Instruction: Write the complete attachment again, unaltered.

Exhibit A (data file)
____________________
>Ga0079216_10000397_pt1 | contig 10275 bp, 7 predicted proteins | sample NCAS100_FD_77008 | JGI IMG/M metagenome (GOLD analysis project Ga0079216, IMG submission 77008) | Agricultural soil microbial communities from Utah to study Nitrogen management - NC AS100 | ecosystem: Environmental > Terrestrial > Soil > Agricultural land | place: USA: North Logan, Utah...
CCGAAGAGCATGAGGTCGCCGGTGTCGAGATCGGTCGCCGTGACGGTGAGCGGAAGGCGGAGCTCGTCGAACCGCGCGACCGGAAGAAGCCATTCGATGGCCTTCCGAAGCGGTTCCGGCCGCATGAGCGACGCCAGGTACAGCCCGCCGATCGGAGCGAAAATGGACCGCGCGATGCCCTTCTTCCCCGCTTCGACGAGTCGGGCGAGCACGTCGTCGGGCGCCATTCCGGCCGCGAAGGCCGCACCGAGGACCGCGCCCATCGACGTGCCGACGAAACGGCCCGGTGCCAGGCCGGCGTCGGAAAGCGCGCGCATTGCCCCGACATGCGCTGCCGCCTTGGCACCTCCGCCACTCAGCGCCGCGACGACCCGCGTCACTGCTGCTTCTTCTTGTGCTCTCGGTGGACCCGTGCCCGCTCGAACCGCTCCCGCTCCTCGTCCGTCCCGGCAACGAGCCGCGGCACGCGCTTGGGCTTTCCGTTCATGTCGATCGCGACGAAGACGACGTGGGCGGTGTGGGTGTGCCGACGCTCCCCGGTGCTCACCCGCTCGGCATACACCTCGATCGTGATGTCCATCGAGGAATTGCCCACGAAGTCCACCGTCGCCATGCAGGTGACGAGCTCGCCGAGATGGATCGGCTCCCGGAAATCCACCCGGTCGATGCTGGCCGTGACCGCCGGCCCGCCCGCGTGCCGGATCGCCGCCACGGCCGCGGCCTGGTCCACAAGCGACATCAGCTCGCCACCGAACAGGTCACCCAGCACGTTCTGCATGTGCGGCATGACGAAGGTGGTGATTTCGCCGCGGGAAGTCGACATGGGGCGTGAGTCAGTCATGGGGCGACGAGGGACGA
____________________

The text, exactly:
>Ga0079216_10000397_pt1 | contig 10275 bp, 7 predicted proteins | sample NCAS100_FD_77008 | JGI IMG/M metagenome (GOLD analysis project Ga0079216, IMG submission 77008) | Agricultural soil microbial communities from Utah to study Nitrogen management - NC AS100 | ecosystem: Environmental > Terrestrial > Soil > Agricultural land | place: USA: North Logan, Utah...
CCGAAGAGCATGAGGTCGCCGGTGTCGAGATCGGTCGCCGTGACGGTGAGCGGAAGGCGGAGCTCGTCGAACCGCGCGACCGGAAGAAGCCATTCGATGGCCTTCCGAAGCGGTTCCGGCCGCATGAGCGACGCCAGGTACAGCCCGCCGATCGGAGCGAAAATGGACCGCGCGATGCCCTTCTTCCCCGCTTCGACGAGTCGGGCGAGCACGTCGTCGGGCGCCATTCCGGCCGCGAAGGCCGCACCGAGGACCGCGCCCATCGACGTGCCGACGAAACGGCCCGGTGCCAGGCCGGCGTCGGAAAGCGCGCGCATTGCCCCGACATGCGCTGCCGCCTTGGCACCTCCGCCACTCAGCGCCGCGACGACCCGCGTCACTGCTGCTTCTTCTTGTGCTCTCGGTGGACCCGTGCCCGCTCGAACCGCTCCCGCTCCTCGTCCGTCCCGGCAACGAGCCGCGGCACGCGCTTGGGCTTTCCGTTCATGTCGATCGCGACGAAGACGACGTGGGCGGTGTGGGTGTGCCGACGCTCCCCGGTGCTCACCCGCTCGGCATACACCTCGATCGTGATGTCCATCGAGGAATTGCCCACGAAGTCCACCGTCGCCATGCAGGTGACGAGCTCGCCGAGATGGATCGGCTCCCGGAAATCCACCCGGTCGATGCTGGCCGTGACCGCCGGCCCGCCCGCGTGCCGGATCGCCGCCACGGCCGCGGCCTGGTCCACAAGCGACATCAGCTCGCCACCGAACAGGTCACCCAGCACGTTCTGCATGTGCGGCATGACGAAGGTGGTGATTTCGCCGCGGGAAGTCGACATGGGGCGTGAGTCAGTCATGGGGCGACGAGGGACGA